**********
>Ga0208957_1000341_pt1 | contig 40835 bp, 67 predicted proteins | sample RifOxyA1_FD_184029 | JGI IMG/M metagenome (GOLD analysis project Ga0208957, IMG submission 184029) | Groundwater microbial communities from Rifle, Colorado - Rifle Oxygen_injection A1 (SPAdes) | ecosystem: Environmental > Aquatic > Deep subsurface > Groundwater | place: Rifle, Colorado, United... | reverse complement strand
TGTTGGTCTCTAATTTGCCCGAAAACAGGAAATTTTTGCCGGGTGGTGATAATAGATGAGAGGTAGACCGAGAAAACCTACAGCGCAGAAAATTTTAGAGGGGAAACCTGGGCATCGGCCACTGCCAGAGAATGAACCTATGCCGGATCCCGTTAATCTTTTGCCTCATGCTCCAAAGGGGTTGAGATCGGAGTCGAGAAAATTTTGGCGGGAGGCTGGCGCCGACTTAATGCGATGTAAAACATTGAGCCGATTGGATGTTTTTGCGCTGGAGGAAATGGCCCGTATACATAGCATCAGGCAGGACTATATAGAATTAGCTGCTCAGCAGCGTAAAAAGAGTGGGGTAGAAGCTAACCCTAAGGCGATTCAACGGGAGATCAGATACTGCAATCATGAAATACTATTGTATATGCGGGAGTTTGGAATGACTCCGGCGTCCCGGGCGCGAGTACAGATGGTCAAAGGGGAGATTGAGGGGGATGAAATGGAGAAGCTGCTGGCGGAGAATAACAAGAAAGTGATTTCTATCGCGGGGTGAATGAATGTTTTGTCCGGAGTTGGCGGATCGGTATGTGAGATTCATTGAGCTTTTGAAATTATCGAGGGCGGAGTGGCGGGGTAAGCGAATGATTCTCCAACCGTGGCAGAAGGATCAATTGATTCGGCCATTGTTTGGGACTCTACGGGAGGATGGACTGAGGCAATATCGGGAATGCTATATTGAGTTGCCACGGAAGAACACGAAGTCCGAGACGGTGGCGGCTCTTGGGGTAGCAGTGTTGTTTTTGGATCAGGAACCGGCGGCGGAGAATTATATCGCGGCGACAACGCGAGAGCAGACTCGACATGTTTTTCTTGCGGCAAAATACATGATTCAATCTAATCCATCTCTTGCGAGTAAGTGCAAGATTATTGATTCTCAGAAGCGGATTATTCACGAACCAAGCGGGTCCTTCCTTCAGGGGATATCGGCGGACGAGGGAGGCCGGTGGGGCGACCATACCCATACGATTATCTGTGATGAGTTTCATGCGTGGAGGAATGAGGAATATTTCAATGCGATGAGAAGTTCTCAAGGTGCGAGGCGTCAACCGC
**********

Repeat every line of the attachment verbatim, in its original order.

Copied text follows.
>Ga0208957_1000341_pt1 | contig 40835 bp, 67 predicted proteins | sample RifOxyA1_FD_184029 | JGI IMG/M metagenome (GOLD analysis project Ga0208957, IMG submission 184029) | Groundwater microbial communities from Rifle, Colorado - Rifle Oxygen_injection A1 (SPAdes) | ecosystem: Environmental > Aquatic > Deep subsurface > Groundwater | place: Rifle, Colorado, United... | reverse complement strand
TGTTGGTCTCTAATTTGCCCGAAAACAGGAAATTTTTGCCGGGTGGTGATAATAGATGAGAGGTAGACCGAGAAAACCTACAGCGCAGAAAATTTTAGAGGGGAAACCTGGGCATCGGCCACTGCCAGAGAATGAACCTATGCCGGATCCCGTTAATCTTTTGCCTCATGCTCCAAAGGGGTTGAGATCGGAGTCGAGAAAATTTTGGCGGGAGGCTGGCGCCGACTTAATGCGATGTAAAACATTGAGCCGATTGGATGTTTTTGCGCTGGAGGAAATGGCCCGTATACATAGCATCAGGCAGGACTATATAGAATTAGCTGCTCAGCAGCGTAAAAAGAGTGGGGTAGAAGCTAACCCTAAGGCGATTCAACGGGAGATCAGATACTGCAATCATGAAATACTATTGTATATGCGGGAGTTTGGAATGACTCCGGCGTCCCGGGCGCGAGTACAGATGGTCAAAGGGGAGATTGAGGGGGATGAAATGGAGAAGCTGCTGGCGGAGAATAACAAGAAAGTGATTTCTATCGCGGGGTGAATGAATGTTTTGTCCGGAGTTGGCGGATCGGTATGTGAGATTCATTGAGCTTTTGAAATTATCGAGGGCGGAGTGGCGGGGTAAGCGAATGATTCTCCAACCGTGGCAGAAGGATCAATTGATTCGGCCATTGTTTGGGACTCTACGGGAGGATGGACTGAGGCAATATCGGGAATGCTATATTGAGTTGCCACGGAAGAACACGAAGTCCGAGACGGTGGCGGCTCTTGGGGTAGCAGTGTTGTTTTTGGATCAGGAACCGGCGGCGGAGAATTATATCGCGGCGACAACGCGAGAGCAGACTCGACATGTTTTTCTTGCGGCAAAATACATGATTCAATCTAATCCATCTCTTGCGAGTAAGTGCAAGATTATTGATTCTCAGAAGCGGATTATTCACGAACCAAGCGGGTCCTTCCTTCAGGGGATATCGGCGGACGAGGGAGGCCGGTGGGGCGACCATACCCATACGATTATCTGTGATGAGTTTCATGCGTGGAGGAATGAGGAATATTTCAATGCGATGAGAAGTTCTCAAGGTGCGAGGCGTCAACCGC